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The Big Take: A Sit-Down With Nicolas Maduro in Caracas

Updated on June 22, 8:53 AM EDT

What You Need To Know

In an 85-minute interview with Bloomberg Television, Venezuela’s president Nicolas Maduro says the country has broken free of “cruel” U.S. oppression— and if the world has a bad image of Venezuela, it’s because of a well-funded campaign to demonize its socialist government.

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The bombast is predictable. But in between his denunciations of imperialism, Maduro offers a new public message and aims it directly at Joe Biden: the country is looking for capital.

Front Row: Venezuela President Nicolas Maduro

Venezuela, home to the world’s largest oil reserves, is starved for investment and eager to regain access to global markets after four years of crippling sanctions and two decades of anti-capitalist transformation. The country is bankrupt, its infrastructure crumbling and life for millions a struggle for survival.

“If Venezuela can’t produce oil and sell it, can’t produce and sell its gold, can’t produce and sell its bauxite, can’t produce iron, etcetera, and can’t earn revenue in the international market, how is it supposed to pay the holders of Venezuelan bonds?” Maduro says. “This world has to change. This situation has to change.”

In reaction to the interview, President Joe Biden’s administration rejected Maduro’s call for relief from U.S. sanctions, saying the Venezuelan leader needs to do more toward restoring democracy before penalties would be lifted.

By The Numbers

  • 5.4 million Venezuelans who have fled the country since 2013, according to estimates from UNHCR
  • 79% Drop in oil production over the last ten years, according to OPEC data
  • 2,266% Current annual inflation rate per Bloomberg's Cafe Con Leche Index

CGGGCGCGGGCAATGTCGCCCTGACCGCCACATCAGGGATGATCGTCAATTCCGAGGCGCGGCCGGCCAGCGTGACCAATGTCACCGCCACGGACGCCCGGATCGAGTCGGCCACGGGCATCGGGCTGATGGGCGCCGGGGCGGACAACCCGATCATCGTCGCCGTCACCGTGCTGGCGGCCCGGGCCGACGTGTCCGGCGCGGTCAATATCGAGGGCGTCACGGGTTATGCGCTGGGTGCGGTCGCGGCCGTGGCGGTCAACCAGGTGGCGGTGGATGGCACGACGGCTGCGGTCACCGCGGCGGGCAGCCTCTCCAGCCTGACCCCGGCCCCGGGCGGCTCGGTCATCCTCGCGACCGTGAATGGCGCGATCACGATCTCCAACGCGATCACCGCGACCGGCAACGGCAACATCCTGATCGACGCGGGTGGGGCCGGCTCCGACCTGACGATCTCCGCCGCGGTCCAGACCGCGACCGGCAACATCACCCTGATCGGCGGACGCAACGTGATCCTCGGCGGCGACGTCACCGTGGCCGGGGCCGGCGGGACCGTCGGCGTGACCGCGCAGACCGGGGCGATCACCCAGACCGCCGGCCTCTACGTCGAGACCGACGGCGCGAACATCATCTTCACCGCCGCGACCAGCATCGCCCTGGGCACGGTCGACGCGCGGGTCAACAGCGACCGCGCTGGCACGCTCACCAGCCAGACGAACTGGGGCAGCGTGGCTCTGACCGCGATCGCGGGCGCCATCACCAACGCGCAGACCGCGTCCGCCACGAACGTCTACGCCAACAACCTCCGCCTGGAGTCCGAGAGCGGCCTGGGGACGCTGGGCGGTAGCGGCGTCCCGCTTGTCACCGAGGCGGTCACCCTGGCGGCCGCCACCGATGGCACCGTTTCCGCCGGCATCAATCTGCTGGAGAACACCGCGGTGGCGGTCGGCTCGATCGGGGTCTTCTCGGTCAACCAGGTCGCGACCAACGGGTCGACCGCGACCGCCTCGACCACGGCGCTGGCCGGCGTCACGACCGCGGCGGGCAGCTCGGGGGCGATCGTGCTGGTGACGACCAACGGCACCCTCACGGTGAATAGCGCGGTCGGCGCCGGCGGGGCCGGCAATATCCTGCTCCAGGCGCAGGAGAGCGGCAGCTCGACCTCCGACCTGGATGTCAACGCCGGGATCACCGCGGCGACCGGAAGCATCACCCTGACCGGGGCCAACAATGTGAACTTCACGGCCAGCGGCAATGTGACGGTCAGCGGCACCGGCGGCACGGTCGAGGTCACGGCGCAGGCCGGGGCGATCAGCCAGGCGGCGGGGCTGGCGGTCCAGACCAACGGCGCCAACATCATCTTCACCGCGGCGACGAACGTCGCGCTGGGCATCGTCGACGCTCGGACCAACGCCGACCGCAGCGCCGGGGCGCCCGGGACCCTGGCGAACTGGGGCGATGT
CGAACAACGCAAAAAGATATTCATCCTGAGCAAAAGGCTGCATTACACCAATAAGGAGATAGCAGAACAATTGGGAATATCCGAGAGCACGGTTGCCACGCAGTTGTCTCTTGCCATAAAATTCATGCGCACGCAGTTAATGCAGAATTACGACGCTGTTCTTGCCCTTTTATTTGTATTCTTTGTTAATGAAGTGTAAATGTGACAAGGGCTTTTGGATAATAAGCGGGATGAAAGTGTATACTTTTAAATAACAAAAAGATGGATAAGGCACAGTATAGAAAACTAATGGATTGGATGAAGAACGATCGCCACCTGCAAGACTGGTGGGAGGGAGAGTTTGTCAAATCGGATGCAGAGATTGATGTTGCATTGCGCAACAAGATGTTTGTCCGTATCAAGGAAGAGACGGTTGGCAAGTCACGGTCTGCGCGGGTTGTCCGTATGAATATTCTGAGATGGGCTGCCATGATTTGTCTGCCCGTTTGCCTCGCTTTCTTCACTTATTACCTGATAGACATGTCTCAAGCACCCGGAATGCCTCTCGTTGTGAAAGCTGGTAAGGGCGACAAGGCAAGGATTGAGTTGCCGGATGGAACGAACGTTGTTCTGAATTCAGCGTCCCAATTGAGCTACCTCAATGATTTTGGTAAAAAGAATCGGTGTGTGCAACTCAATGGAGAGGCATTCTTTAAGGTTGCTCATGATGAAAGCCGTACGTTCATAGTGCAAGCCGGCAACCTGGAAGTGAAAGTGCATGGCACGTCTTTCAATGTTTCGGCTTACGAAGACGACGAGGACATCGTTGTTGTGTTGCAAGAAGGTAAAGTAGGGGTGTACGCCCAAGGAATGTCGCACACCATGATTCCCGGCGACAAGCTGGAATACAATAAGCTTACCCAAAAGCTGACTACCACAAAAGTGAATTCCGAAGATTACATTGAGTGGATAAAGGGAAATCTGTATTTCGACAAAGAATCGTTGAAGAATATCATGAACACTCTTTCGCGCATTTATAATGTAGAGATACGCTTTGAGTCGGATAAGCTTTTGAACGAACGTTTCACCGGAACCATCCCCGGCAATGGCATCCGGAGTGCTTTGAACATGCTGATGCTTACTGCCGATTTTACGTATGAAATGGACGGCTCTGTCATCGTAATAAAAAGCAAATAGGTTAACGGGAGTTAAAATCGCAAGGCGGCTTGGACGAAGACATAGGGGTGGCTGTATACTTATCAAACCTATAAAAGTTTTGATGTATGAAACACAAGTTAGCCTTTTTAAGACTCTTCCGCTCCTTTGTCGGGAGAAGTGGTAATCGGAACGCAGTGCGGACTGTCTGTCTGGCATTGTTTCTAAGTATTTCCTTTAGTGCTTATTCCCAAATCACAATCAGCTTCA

Why It Matters

The Latin American country has been in decline for decades, with an authoritarian government isolated from Washington and international financial markets, a divided opposition and an economy that’s suffered the deepest depression in modern history.

More than 5 million Venezuelans have left the country, creating what’s considered the Western Hemisphere’s worst humanitarian crisis.

Read our “Life in Caracas” series

Once the richest country in South America, Venezuela is now among the poorest. Inflation is running at about 25% a month. By some estimates, the economy has shrunk by 80% in nine years -- the deepest depression in modern history.

Throughout the country, blackouts are daily occurrences. In Caracas, the subway barely works and gangs rule the barrios. Some 5.4 million Venezuelans, a fifth of the population, have fled abroad, causing strains across the continent. The border with Colombia is a lawless no-man’s land. Cuba, of all places, has provided humanitarian aid.

Meanwhile, to tighten his grip on power, Maduro banned opposition leaders Juan Guaido and Henrique Capriles -- and a dozen others -- from participating in any election for more than a decade.

In separate interviews, Guaido and Capriles discussed the acute dilemma in which their movement finds itself: whether and how to take part in upcoming local elections and negotiations with the government.

    The country’s economy was in free fall before the U.S. imposed sanctions several years ago.